In addition to the standard indicators on reporting and implementation, upstream companies are assessed on indicators 4.9, 4.10, and 4.12 (worth a total of 12 points per commodity). Downstream companies are instead assessed on indicators 4.11, 4.13, 4.14, and 4.15 (also worth a total of 12 points per commodity). Companies which are classed as both upstream and downstream for the same commodity are assessed on all seven indicators, which are weighted to equal a total of 12 points. 

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Have you assessed the companies and financial institutions in the languages they operate in?

Yes, wherever possible powerbrokers have been assessed in the key languages they communicate in. In particular languages included Arabic, Bahasa Indonesia, Bahasa Malay, Dutch, English, French, German, Italian, Japanese, Korean, Mandarin, Norwegian, Portuguese, Russian, Spanish and Swedish.

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How do you define deforestation and conversion?

Forest 500 uses the definitions of deforestation (including zero-net and zero-gross deforestation) and conversion (including zero-net and zero-gross conversion) as defined by the Accountability Framework Initiative. 

While deforestation specifically refers to the loss of natural forests, conversion extends to any change from a natural ecosystem to any other land use.

The full definitions used can be found on the Accountability Framework Initiative website.

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How objective is the selection methodology?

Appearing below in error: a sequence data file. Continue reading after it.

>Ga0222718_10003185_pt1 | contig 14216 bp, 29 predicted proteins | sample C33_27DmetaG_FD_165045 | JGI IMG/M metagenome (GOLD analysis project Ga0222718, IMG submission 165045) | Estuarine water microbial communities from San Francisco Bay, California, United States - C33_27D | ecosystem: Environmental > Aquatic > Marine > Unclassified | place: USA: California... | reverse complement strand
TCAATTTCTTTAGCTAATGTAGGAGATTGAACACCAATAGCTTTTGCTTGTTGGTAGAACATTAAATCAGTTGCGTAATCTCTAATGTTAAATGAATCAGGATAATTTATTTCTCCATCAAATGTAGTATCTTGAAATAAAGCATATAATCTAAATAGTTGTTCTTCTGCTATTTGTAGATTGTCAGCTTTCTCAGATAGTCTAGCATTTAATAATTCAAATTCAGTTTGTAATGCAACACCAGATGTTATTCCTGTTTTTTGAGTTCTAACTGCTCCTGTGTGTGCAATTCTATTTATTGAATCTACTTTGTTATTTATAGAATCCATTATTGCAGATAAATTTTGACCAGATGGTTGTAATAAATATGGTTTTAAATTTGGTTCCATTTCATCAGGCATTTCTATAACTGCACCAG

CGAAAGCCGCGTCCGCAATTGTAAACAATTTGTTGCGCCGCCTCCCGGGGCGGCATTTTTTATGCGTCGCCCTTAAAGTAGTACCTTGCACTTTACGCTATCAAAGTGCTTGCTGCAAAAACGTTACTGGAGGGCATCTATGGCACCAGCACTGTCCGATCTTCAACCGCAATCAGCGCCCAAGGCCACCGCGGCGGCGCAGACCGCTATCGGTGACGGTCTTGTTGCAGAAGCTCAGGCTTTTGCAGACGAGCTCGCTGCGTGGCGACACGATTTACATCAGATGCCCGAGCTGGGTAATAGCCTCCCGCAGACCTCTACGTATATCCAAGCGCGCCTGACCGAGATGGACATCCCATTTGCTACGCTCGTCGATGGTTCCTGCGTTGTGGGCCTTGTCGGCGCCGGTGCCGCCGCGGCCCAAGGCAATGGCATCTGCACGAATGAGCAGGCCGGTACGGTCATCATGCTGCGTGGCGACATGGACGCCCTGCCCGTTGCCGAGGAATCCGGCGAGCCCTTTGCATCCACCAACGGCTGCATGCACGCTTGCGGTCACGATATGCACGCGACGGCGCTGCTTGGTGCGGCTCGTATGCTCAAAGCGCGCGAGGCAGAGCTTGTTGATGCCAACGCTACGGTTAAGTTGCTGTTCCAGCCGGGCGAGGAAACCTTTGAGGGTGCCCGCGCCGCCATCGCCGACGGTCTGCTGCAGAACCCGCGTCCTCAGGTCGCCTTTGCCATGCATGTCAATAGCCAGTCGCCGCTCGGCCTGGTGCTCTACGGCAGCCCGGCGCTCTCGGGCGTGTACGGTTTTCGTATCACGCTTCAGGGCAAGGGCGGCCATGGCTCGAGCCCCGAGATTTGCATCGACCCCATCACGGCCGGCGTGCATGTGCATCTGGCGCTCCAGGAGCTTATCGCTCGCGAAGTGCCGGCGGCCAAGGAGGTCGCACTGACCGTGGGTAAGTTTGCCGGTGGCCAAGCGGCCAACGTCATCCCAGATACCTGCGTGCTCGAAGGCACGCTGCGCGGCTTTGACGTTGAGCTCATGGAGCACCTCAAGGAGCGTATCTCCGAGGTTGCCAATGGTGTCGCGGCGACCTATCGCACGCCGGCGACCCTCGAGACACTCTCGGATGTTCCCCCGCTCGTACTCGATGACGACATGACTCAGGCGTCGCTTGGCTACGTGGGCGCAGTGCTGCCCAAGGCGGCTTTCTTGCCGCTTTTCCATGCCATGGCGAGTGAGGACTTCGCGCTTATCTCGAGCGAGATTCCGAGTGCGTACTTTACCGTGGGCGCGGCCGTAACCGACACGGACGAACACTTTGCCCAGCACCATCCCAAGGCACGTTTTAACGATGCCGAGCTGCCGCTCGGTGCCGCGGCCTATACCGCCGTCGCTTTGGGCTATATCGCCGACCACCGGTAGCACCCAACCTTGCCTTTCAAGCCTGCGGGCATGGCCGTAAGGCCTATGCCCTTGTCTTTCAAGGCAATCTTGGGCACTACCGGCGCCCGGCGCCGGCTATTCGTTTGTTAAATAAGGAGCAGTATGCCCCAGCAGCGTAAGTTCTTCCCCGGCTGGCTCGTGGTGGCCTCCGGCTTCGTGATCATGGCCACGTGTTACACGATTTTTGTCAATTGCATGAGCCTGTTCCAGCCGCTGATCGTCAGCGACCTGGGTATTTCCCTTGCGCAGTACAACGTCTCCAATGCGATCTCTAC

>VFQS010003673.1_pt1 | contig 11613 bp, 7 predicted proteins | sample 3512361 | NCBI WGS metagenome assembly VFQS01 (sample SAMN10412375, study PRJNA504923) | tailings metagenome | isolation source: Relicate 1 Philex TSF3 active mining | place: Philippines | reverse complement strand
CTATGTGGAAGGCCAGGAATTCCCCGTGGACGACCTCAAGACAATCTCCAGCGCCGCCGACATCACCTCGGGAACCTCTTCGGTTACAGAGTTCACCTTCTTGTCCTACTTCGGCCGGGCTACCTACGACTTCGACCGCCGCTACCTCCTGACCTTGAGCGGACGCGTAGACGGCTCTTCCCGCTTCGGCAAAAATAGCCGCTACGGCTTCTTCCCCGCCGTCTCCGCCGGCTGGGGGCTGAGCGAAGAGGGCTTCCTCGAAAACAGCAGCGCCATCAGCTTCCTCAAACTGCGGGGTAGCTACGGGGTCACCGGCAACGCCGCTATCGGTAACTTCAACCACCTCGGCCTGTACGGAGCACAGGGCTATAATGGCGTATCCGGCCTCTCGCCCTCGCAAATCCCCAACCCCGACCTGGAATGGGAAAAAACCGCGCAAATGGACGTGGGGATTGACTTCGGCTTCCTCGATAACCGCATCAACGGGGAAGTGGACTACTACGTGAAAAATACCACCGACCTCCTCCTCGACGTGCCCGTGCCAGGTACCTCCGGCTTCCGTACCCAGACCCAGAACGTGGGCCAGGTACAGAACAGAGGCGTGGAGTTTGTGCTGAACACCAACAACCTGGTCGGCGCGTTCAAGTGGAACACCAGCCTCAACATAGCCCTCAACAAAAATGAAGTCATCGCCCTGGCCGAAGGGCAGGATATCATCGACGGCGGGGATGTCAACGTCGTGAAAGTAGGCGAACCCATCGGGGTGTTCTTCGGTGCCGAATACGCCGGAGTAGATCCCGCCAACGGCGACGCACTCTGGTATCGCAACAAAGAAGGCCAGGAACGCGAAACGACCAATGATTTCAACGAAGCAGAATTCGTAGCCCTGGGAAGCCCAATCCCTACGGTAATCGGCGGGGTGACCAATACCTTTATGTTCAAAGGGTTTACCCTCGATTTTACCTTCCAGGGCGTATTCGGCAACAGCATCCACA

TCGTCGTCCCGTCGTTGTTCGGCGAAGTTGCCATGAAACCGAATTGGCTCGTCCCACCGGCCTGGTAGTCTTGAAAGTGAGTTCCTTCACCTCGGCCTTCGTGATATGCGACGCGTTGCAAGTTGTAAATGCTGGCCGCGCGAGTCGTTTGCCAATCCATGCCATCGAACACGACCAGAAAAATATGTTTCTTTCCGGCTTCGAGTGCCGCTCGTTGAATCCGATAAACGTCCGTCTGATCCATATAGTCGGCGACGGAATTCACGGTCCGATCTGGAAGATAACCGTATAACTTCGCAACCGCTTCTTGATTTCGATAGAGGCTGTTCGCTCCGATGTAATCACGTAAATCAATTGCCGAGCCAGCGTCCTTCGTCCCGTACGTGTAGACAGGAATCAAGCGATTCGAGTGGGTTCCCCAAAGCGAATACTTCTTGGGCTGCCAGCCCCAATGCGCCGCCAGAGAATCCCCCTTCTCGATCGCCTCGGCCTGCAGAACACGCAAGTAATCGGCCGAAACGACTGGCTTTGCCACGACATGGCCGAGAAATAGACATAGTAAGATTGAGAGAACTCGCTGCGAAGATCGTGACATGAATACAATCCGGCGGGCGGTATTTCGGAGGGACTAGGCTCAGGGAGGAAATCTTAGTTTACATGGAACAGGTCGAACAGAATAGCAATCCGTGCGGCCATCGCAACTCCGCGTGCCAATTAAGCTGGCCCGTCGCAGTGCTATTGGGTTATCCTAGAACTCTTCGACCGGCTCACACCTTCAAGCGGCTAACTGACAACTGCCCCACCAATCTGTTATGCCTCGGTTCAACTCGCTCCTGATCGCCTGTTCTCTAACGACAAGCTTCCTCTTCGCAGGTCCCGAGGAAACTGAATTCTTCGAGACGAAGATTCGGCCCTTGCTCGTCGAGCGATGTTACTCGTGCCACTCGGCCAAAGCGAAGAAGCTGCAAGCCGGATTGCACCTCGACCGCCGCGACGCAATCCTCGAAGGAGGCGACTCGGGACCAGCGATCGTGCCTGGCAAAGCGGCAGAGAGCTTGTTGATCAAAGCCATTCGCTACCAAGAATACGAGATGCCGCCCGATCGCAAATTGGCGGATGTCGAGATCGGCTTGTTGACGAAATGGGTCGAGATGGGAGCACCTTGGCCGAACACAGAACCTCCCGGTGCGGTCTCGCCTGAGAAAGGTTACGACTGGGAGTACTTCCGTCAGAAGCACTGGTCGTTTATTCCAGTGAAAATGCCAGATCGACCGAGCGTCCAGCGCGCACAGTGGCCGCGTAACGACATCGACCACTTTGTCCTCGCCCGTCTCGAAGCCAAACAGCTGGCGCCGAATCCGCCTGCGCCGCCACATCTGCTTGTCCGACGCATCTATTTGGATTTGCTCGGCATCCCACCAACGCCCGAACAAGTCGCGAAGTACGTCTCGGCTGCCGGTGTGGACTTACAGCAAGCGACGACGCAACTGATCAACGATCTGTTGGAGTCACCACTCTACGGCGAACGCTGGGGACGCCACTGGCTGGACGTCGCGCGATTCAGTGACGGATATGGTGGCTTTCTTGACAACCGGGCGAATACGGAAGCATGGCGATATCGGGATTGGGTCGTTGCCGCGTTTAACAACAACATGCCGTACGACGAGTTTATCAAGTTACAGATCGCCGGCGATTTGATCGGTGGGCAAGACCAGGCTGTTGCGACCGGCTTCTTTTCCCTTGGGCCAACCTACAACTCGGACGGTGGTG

The methodology that was used to identify the Forest 500 can be found here. We believe that this represents the current best effort to identify the key powerbrokers. Nevertheless, given the lack of reporting in some sectors and the significant lack of data available, it is not possible to guarantee the accuracy of all information contained on this site.

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Do you release the detailed scoring? 

The full assessment methodologies are available online, and all scores (out of 100) are available to view on each company or financial institution profile or via the rankings page. You can also download the full datasets

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Will the assessment methodologies be reviewed to reflect policy developments?

The Forest 500 assessment methodologies for companies and financial institutions are reviewed and updated each year.

In 2020 the company assessment methodology was tightened and now fully aligns with the Accountability Framework Initiative. This sets out a common framework for companies seeking to address deforestation in their supply chains, and outlines the best practice for companies operating in forest-risk supply chains. The Forest 500 company assessment methodology now assesses companies against this best practice.